The Christian cross symbol is often shown in different shapes and sizes, in many different styles. It may be used in personal jewelry, or used on top of church buildings. It is shown both empty and in crucifix form, that is, with a figure of Christ, often referred to as the corpus (Latin for "body"), affixed to it.
The Greek cross is the most common Christian forms, the cross with arms of equal length, in common use by the 4th century. The standard Latin cross (with an elongated descending arm) is encoded at U+271D✝latin cross.
Roman Catholic, Anglican and Lutheran depictions of the cross are often crucifixes, in order to emphasize that it is Jesus that is important, rather than the cross in isolation. Large crucifixes are a prominent feature of some Lutheran churches, as illustrated in the article Rood. However, some other Protestant traditions depict the cross without the corpus, interpreting this form as an indication of belief in the resurrection rather than as representing the interval between the death and the resurrection of Jesus.
Crosses are a prominent feature of Christian cemeteries, either carved on gravestones or as sculpted stelas. Because of this, planting small crosses is sometimes used in countries of Christian culture to mark the site of fatal accidents, or to protest alleged deaths.
In Catholic countries, crosses are often erected on the peaks of prominent mountains, such as the Zugspitze or Mount Royal, so as to be visible over the entire surrounding area.
Also called an archiepiscopal cross or a crux gemina. A double cross, with the two crossbars near the top. The upper one is shorter, representing the plaque nailed to Jesus' cross. Similar to the Cross of Lorraine, though in the original version of the latter, the bottom arm is lower. The Eastern Orthodox cross adds a slanted bar near the foot.
An X-shaped cross associated with St. Andrew, patron of Scotland, and so a national symbol of that country. The shape is that of the cross on which Saint Andrew is said to have been martyred. Also known as St. Andrew's Cross or Andrew Cross.
Shaped like the letter T surmounted by an oval or circle. Originally the Egyptian symbol for "life", it was adopted by the Copts (Egyptian Christians). Also called a crux ansata, meaning "cross with a handle".
A cross with four arms of equal length which widen to a hammer shape at the outside ends. Each arm has a triangular panel inscribed in a triquetra (three-cornered knot) pattern. There is a small square panel in the center of the cross. A symbol of the Anglican and Episcopal Churches.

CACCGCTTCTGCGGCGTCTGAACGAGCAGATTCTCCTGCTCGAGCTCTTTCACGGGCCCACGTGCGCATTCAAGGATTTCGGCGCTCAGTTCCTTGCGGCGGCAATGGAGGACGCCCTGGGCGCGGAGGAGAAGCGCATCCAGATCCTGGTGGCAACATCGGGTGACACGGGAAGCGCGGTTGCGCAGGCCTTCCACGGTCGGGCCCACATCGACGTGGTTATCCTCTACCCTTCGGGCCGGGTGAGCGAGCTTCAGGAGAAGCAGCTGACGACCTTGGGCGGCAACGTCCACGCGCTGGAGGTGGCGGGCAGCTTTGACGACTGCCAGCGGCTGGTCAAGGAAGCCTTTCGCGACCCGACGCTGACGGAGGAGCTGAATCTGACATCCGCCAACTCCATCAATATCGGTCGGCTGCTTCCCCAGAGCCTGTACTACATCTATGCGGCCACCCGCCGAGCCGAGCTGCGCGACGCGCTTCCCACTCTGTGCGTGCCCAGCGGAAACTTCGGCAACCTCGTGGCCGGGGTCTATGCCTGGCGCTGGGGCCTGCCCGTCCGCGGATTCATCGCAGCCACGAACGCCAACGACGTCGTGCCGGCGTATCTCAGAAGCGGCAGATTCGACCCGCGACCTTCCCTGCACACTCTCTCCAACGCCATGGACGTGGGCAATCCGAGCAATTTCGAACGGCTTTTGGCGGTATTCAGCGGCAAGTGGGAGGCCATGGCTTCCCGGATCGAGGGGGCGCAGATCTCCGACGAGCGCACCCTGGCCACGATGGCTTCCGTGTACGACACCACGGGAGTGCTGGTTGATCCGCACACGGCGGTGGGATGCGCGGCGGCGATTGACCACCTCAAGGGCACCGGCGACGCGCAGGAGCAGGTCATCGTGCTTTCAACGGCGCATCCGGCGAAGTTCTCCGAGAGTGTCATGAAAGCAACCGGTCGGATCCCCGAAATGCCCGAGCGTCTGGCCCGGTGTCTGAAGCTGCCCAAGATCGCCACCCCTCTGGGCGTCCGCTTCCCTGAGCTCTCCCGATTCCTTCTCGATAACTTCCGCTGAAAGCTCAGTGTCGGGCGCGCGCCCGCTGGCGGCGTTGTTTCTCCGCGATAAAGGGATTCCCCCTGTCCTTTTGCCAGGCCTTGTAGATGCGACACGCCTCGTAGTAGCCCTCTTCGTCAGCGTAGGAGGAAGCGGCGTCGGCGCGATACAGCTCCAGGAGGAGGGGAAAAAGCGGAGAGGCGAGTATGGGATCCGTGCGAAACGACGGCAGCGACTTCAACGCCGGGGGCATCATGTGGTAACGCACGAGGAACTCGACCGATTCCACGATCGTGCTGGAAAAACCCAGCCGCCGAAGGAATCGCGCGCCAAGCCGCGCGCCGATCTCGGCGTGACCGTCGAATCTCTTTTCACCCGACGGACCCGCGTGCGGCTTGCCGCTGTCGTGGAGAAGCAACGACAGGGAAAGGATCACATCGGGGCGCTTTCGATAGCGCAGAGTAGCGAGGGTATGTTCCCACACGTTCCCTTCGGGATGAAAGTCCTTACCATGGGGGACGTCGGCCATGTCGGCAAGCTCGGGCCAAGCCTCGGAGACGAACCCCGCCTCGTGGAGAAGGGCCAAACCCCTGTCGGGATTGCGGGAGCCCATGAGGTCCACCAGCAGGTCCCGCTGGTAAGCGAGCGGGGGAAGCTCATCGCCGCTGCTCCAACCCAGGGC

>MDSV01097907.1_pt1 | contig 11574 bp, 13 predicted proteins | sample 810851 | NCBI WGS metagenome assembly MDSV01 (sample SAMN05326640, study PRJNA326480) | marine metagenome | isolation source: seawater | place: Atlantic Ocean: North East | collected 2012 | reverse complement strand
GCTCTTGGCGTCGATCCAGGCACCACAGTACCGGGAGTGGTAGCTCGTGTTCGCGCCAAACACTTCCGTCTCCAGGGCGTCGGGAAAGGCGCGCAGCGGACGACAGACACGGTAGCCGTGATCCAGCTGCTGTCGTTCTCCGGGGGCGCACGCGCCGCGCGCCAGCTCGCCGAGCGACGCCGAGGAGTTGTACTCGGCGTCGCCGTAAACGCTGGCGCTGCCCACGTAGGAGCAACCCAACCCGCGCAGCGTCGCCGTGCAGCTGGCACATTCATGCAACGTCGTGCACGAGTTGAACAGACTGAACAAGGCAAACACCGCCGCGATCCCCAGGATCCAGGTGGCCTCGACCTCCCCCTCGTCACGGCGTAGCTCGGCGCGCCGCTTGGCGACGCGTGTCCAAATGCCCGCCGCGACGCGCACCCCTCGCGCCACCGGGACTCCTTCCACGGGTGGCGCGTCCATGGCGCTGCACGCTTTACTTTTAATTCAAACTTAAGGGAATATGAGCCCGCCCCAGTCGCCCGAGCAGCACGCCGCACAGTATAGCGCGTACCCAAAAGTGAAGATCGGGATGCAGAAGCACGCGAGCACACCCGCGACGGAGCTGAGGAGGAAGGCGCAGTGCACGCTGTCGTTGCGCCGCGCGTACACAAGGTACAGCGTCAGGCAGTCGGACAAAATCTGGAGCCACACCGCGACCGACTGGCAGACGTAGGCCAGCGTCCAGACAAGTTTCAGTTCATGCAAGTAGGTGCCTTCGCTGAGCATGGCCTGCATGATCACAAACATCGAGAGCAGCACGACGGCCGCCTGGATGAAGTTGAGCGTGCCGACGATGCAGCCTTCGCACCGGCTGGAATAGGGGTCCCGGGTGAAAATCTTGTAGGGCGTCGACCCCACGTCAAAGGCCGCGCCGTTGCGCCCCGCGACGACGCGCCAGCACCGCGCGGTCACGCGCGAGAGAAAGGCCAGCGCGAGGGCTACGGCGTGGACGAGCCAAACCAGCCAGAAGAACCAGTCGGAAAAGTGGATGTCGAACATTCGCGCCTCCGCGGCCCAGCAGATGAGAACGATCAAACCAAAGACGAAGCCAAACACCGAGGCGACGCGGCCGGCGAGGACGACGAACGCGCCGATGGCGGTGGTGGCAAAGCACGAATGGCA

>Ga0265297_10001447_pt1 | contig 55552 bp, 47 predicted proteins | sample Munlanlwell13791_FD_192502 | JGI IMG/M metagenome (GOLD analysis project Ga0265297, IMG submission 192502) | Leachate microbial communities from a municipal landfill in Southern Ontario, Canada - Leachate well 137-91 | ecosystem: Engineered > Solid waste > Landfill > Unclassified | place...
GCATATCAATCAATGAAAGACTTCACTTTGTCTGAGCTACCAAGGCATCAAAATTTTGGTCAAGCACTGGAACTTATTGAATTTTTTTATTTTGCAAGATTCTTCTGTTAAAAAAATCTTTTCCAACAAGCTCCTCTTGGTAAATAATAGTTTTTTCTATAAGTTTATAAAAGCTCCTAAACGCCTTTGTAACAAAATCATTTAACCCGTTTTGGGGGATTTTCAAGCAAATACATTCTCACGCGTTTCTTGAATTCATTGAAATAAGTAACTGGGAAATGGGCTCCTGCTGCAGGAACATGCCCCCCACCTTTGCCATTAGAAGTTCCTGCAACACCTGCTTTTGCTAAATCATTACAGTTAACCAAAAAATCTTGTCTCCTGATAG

A Greek cross with 4 Cyrillic S's (C) in each of its angles, which represent the imperial motto of the Palaiologos dynasty when he resurrected the Byzantine Empire: King of Kings, Ruling Over Kings (βασιλεὺς βασιλέων, βασιλεύων βασιλευόντων - Basileus Basileōn, Basileuōn Basileuontōn). A national symbol of Serbia and symbol of the Serbian Orthodox Church.
Also known as Russian cross, Slavic or Slavonic cross. A three-barred cross in which the short top bar represents the inscription over Jesus' head, and the lowest (usually slanting) short bar, placed near the foot, represents his footrest (in Latin, suppedaneum). This cross existed in a slightly different form (with the bottom crossbeam pointing upwards) in Byzantium, and it was changed and adopted by the Russian Orthodox Church and especially popularized in the East Slavic countries.
A cross on a flat base to rest upon the altar of a church. The earliest known representation of an altar cross appears in a miniature in a 9th-century manuscript. By the 10th century such crosses were in common use, but the earliest extant altar cross is a 12th-century one in the Great Lavra on Mt. Athos. Mass in the Roman Rite requires the presence of a cross (more exactly, a crucifix) "on or close to" the altar. Accordingly, the required cross may rest on the reredos rather than on the altar, or it may be on the wall behind the altar or be suspended above the altar.